Three-sided tables house massive hot griddles at Koby Japanese Steakhouse, where chefs deftly dance with blades and flames to transform food preparation into a show. During dinner, they dice meats, juggle knives, and drum rhythms against the tabletops. They sculpt fried rice into massive hearts before slicing portions off and delivering them to guests’ waiting plates. For the finale, they prepare different proteins—from chicken to lobster—in signature sauces before they disappear in puffs of steam from their freshly cleaned griddles.
A native of Taiwan and veteran chef with more than 20 years of experience, Redfish Seafood chef David Chang whips up a culinary cornucopia of fresh seafood dishes that borrow from his experiences working in French, Chinese, and Japanese kitchens. Fresh grouper and bacon-wrapped scallops get a tropical spin thanks to a drizzle of key lime sauce, while parmesan dusted sea bass soaks up the salty notes of a miso reduction. Hot rocks shrimp and stuffed mushrooms provide a poppable prelude to a savory seafood dinner and lobster bisque or gumbo fill the spoons of lads and ladies who lunch. As guests gobble down forkfuls of fresh fish, their eyes take in an ambiance inspired by their own patronage. The second floor of the restaurant showcases a wall mural composed by frequent customer and local artist Ray Shipman, who painted whimsical caricatures of Redfish Seafood regulars. At the second location in Cypress, an aquarium designed and build by chef David himself sets a maritime mood and dazzles diners with its collection of eye-catching fish and their spot-on Don Knotts impersonations.
Redolent with the wafting scent of freshly charred beef and sizzling skewers, Guri Do Sul decorates it charming interior with heaping plates of fresh Brazilian barbecue. More than 16 different types of succulent meat are brought tableside by rugged gauchos, or Brazilian cowboys, who use a giant knife or the sharpened edge of a baked-beans can to slice off juicy hunks of pork, lamb, and beef. The delicately folded picanha top sirloin delights tongue buds with carefully seasoned mouthfuls, as the costela beef ribs relinquish traditional churrasco flavors. To accent the protein feast, servers also adorn table spreads with various sides such as pão de queijo, baked cheesy spheres, or caramelized bananas, a lavish indulgences of butter-sautéed fruit with accents of brown sugar and cinnamon.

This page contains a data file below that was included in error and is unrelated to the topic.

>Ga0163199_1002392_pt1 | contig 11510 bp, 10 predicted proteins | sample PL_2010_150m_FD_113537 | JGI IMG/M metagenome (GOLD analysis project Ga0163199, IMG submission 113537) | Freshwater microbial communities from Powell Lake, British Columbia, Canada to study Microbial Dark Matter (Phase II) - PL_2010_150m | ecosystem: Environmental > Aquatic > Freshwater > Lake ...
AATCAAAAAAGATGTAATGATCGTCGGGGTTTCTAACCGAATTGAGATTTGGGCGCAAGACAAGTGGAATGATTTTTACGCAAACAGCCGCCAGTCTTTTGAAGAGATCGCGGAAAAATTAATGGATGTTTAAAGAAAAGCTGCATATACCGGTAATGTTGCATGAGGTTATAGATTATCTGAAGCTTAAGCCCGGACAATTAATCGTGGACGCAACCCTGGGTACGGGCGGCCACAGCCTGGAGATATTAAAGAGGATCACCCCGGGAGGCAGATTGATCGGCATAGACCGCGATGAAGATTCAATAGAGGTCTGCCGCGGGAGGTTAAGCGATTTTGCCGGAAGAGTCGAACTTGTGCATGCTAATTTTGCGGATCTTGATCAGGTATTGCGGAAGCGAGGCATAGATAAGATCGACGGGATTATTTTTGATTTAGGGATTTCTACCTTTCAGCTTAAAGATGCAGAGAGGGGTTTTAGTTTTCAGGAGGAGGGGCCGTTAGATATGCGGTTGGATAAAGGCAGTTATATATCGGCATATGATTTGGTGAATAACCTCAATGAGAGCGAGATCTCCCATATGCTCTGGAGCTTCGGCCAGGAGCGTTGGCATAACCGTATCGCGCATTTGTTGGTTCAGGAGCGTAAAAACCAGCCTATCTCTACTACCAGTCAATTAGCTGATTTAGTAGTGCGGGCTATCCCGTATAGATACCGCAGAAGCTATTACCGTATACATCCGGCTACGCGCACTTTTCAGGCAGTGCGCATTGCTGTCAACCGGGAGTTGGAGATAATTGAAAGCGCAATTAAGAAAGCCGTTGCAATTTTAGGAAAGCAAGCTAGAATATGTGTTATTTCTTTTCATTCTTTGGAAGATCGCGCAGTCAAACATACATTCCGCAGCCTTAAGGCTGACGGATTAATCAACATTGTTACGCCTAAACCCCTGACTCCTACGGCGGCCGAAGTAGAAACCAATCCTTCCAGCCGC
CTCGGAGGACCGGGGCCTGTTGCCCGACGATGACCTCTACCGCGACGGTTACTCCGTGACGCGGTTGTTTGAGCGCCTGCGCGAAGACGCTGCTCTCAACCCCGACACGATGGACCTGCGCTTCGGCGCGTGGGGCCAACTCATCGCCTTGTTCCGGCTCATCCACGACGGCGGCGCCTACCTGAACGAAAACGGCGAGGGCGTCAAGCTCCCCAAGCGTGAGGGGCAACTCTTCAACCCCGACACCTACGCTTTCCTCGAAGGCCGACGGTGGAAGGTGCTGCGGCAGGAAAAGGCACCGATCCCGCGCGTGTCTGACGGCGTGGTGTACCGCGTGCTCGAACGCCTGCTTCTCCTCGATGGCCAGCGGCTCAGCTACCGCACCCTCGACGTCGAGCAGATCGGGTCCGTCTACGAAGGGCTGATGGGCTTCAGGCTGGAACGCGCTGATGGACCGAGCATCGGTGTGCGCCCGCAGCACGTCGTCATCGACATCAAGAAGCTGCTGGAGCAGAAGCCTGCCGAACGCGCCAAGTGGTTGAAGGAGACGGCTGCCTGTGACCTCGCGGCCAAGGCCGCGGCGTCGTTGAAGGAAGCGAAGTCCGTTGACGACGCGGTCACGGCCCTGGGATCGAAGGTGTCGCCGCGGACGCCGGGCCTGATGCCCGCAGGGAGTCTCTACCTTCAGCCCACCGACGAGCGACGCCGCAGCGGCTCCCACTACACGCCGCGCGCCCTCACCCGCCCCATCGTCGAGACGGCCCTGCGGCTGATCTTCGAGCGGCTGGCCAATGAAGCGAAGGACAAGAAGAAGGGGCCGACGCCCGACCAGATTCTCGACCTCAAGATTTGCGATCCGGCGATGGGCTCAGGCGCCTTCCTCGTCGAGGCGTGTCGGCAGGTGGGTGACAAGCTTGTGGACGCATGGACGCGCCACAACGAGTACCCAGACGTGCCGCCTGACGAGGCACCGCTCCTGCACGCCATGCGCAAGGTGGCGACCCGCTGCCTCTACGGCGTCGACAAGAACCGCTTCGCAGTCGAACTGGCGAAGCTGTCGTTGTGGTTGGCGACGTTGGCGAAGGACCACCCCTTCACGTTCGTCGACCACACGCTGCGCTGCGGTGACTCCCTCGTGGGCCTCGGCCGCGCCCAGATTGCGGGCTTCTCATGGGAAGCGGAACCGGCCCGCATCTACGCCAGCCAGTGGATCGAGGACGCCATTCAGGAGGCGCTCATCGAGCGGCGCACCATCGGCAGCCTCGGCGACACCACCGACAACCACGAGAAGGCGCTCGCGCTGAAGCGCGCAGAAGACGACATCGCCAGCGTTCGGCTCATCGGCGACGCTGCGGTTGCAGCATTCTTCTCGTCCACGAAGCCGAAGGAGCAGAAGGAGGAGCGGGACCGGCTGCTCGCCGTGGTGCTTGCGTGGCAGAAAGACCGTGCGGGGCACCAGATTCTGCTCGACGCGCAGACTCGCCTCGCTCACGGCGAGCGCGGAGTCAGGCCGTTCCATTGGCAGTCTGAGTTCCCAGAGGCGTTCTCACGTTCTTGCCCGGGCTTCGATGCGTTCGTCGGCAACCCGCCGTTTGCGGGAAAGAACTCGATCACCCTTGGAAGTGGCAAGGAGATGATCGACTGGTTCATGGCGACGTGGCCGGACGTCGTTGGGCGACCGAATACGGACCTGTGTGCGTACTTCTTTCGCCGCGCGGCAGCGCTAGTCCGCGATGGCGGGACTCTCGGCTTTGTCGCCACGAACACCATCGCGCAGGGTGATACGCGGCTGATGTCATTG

Soaring white columns crowned by a pediment beckon guests to the door of Fernando's Restaurant?and once they're there, the aroma of char-grilled steaks, Latin seafood, and chicken simmered in wine sauce brings them over the threshold. At cloth-draped tables set with red linen napkins, diners settle into leather seats topping cherry-toned wood chairs.
Servers bustle through several feet of open space in between tables, carting such dishes as the tender steak Fernando, paired with asparagus and garlic mashed potatoes, and the signature paella: yellow saffron rice with a bounty of clams, mussels, scallops, shrimp, fish, crawfish, squid, chicken, and chorizo. Fernando himself often takes to the kitchen or waits on his guests alongside the servers.
The bar hosts both early and late-night happy hours, and a dance floor with music?sometimes live, sometimes blasted from a passing car outside?gets guests moving.
In 1984, Becks Prime was hardly more than a double drive-thru and a mission: to serve fresh, made-to-order burgers that upped the ante on traditional fast food. The restaurant has grown to 13 locations since then, and fewer customers are wearing "Vote Mondale" buttons, but not much else has changed. Cooks still prepare the food using never-frozen Angus Beef burgers, Boar's Head hot dogs, and marinated chicken breasts, all grilled to order over mesquite wood coals. Thick-cut fries and milkshakes round out the menu of American classics. The restaurant's passion for fast, high-quality burgers has caught the attention of the press in a big way?Becks Prime has been lauded by Zagat, Thrillist, and The Daily Meal.
A swanky ambiance defined by an elegant decor, including stained-oak mouldings and maroon drapes, complements the high-caliber steakhouse cuisine served at Post Oak Grill. The Houston bistro has been around for 23 years, so it just got out of college. The restaurant’s chef, Polo Becerra, pairs bold flavors in starters such as duck-confit crepes with blackberry sauce and melted gorgonzola. For a main course, he might grill Gulf Coast red snapper or cook a center-cut steak and augment its juiciness by adding a port-wine-and-fig reduction. Chef Becerra and his team can even bring their culinary services to homes and offices with their catering.
At a jade-green bar, servers pour a long list of international wines. Nearby, a pianist tickles the ivories during happy hour. On Thursday–Saturday evening, musicians perform classic songs or melodic readings of the newspaper fine-arts section.